• In Unit 7, Week 1, Lesson 2, the teacher reminds students to monitor their comprehension and draw on strategies they know to read with comprehension. In Build Fluency, the teacher explains that fluent readers self-correct word recognition and their understanding. The teacher follows the fluency routine to model this skill using paragraph 1 of the text. During independent time, students partner-read paragraph 1 of “My St. Augustine Journal” for additional practice. During independent time, students read paragraph 3-4 of “My St. Augustine Journal” and are reminded to continue to apply strategies as they read and annotate the text for understanding.

Materials support reading or prose and poetry with attention to rate, accuracy, and expression, as well as direction for students to apply reading skills when productive struggle is necessary. For example:

  • Students have opportunities to read grade-level prose and poetry orally with accuracy, appropriate rate, and expression on successive readings.
    • In Unit 1, Week 3, Lesson 11, the teacher introduces the genre of poetry using the poem, “Something Told to the Wild Geese”, page 28-29, Animal Adaptations. The teacher reads aloud the poem modeling identifying features of poetry. The teacher re-reads the first stanza and has students clap the rhythm. Students re-read the poem for fluency practice during independent time.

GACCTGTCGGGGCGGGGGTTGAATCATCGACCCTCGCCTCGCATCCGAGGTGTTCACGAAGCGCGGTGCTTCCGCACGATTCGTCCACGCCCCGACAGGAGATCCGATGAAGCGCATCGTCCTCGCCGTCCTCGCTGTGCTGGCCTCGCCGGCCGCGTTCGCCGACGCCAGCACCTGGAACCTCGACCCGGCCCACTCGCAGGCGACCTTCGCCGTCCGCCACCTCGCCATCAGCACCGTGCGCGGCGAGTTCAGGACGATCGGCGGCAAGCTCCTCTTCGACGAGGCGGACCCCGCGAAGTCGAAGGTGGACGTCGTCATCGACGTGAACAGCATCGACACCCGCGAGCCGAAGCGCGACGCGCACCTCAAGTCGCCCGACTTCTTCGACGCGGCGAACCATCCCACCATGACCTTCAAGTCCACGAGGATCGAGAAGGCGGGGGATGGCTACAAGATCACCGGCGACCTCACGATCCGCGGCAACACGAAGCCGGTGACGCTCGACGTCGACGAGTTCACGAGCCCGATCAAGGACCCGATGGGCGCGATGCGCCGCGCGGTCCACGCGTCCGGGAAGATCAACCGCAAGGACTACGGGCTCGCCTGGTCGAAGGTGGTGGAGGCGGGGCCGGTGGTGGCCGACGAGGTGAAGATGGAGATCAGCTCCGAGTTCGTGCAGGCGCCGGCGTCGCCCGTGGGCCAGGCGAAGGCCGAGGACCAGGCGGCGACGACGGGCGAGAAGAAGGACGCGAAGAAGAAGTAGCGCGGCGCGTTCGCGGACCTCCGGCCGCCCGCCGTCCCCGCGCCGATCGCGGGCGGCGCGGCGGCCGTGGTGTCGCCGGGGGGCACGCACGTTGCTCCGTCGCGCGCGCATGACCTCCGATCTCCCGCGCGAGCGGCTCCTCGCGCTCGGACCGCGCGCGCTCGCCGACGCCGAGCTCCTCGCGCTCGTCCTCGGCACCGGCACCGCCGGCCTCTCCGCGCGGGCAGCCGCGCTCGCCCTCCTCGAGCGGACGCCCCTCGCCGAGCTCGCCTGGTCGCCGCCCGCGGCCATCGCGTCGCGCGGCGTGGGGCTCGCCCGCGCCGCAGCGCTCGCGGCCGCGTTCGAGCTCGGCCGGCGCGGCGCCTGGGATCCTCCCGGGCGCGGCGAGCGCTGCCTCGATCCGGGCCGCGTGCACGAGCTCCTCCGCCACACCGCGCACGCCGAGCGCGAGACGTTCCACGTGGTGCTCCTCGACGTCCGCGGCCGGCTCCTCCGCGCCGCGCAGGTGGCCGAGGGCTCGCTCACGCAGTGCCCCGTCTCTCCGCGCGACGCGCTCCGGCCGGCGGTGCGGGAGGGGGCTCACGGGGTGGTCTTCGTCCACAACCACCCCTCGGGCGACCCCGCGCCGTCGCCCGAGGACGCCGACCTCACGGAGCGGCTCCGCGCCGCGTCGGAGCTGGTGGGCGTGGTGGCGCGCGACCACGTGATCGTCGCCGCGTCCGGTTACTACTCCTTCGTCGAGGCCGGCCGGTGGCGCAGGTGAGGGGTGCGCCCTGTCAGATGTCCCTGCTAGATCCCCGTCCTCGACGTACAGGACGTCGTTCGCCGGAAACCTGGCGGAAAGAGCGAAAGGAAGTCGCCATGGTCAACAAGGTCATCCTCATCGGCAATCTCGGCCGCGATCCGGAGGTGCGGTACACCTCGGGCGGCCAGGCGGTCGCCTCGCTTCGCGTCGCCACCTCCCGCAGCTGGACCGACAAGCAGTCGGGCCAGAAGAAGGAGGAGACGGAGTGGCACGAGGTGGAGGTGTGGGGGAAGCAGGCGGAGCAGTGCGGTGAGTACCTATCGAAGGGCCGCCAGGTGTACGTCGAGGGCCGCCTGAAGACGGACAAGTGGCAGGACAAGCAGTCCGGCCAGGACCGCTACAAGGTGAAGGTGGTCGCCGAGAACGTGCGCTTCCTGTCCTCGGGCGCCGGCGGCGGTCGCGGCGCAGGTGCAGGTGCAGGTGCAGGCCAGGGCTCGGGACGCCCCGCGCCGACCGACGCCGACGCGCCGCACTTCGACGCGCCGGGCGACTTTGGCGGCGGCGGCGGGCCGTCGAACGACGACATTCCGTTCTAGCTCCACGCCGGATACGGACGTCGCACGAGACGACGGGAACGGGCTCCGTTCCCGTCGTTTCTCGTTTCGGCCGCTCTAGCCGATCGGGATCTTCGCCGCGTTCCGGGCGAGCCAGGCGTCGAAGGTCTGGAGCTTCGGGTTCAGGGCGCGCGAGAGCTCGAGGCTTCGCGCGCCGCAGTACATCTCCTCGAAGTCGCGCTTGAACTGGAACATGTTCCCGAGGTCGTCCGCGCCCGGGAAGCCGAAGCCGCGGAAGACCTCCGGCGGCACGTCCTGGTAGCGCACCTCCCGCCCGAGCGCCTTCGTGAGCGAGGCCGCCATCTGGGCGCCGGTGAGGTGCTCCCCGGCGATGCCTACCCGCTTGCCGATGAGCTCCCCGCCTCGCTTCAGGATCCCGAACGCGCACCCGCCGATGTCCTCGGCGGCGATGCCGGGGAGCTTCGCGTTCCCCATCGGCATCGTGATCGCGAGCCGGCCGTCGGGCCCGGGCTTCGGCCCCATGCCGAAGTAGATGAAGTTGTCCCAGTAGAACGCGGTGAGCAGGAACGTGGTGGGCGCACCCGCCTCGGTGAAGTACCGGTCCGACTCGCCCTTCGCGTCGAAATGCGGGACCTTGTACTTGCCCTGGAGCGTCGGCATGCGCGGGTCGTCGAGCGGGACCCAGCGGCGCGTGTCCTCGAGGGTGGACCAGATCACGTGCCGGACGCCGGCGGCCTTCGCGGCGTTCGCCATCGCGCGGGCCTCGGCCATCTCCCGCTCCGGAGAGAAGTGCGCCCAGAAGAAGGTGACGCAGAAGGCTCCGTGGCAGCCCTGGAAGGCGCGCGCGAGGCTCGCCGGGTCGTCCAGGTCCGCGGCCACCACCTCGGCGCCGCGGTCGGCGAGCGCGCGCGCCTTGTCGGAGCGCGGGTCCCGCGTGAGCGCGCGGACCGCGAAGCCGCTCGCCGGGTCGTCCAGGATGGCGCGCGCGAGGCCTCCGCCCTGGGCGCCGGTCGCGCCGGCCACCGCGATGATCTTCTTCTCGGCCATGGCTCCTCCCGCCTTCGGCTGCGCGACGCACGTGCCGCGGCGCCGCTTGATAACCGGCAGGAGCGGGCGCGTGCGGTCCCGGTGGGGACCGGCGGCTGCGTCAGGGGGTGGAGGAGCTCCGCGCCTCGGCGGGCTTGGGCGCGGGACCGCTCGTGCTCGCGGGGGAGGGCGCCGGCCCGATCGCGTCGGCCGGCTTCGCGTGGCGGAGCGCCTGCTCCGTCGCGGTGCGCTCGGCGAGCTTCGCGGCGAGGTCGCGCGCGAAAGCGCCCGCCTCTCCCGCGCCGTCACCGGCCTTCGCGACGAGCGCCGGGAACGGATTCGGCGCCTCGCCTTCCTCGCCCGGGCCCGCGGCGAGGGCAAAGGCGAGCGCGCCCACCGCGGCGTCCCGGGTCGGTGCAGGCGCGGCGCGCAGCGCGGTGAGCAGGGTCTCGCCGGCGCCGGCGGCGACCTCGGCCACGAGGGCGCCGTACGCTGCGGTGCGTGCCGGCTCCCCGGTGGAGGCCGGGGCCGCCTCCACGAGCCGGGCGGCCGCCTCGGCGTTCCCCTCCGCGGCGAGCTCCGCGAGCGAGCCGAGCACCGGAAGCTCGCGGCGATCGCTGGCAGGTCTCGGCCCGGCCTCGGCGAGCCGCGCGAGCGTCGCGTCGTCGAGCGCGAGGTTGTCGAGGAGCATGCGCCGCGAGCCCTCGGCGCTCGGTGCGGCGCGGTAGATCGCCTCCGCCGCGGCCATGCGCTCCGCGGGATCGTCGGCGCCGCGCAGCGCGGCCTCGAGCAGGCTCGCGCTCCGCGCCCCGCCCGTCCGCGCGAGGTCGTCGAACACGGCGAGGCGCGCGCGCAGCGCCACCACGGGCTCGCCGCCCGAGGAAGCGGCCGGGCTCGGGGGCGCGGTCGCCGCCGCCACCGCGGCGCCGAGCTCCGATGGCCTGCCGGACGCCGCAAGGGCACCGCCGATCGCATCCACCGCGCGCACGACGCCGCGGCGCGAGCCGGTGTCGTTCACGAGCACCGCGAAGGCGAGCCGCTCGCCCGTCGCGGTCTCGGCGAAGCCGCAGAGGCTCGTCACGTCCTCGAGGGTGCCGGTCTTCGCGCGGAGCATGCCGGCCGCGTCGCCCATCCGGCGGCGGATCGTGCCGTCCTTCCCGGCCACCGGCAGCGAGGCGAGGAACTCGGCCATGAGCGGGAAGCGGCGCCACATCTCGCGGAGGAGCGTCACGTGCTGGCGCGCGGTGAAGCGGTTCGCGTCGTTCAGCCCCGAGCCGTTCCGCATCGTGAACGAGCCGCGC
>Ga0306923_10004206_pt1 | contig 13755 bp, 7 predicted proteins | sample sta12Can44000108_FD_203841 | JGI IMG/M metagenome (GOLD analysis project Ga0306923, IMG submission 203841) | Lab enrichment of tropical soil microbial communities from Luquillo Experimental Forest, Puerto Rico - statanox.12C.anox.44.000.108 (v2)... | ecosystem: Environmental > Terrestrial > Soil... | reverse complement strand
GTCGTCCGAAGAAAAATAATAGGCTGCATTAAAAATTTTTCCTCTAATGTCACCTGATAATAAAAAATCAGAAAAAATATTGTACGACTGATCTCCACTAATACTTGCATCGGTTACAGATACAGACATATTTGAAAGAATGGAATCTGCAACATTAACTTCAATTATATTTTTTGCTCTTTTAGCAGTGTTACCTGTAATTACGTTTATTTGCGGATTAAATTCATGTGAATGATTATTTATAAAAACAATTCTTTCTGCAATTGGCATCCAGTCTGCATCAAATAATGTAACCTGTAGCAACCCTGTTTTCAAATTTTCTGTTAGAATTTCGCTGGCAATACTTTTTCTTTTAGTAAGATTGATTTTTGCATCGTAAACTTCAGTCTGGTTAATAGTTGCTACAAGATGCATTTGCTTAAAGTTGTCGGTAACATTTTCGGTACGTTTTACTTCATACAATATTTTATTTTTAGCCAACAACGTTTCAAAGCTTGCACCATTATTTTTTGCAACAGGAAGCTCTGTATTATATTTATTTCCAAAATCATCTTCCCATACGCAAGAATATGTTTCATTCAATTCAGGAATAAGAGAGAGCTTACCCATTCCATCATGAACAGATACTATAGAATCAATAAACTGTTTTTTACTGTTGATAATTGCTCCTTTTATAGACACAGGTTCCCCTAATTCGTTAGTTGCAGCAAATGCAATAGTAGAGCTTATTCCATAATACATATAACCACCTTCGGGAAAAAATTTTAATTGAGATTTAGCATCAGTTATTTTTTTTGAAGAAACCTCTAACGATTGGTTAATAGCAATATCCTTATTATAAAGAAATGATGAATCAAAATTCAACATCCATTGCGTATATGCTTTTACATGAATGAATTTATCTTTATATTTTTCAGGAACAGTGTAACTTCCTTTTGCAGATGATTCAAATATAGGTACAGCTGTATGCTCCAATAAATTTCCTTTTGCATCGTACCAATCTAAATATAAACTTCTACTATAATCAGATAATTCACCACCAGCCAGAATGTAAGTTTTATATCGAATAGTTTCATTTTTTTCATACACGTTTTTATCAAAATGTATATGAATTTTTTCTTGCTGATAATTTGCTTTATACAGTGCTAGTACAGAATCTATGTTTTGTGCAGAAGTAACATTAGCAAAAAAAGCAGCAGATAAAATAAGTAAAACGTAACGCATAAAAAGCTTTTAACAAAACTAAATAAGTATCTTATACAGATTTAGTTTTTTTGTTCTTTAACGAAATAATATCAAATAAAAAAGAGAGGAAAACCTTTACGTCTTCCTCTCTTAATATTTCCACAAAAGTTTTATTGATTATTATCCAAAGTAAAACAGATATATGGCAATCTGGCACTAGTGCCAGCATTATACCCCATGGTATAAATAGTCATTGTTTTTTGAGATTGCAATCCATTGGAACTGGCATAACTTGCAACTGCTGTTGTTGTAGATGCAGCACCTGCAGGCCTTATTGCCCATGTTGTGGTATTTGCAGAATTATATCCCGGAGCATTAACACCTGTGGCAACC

• In Unit 2, Week 3, Lesson 2, the teacher reminds students to use Read Big Words Strategy to read compound words fluently and accurately in Ways Characters Shape Stories on page 27 of “Paul Bunyan’s Big Thirst.” The teacher reminds students to “monitor their reading to make sure they read words correctly, using what they know about word parts and syllables.”
    • In Unit 5, Week 3, Lesson 11, the teacher reminds students that poets use rhyme schemes and rhyming word patterns to build feelings. The teacher models reading the poem, “My Smartphone Isn’t Very Smart,” explaining that the poet uses rhyme schemes to create humor. In guided practice, students work in pairs to read stanzas 3-6 of the poem and discuss how rhyming words support the speaker's feelings and attitude and their understanding of the poem. During independent time, students reread the poem with a partner.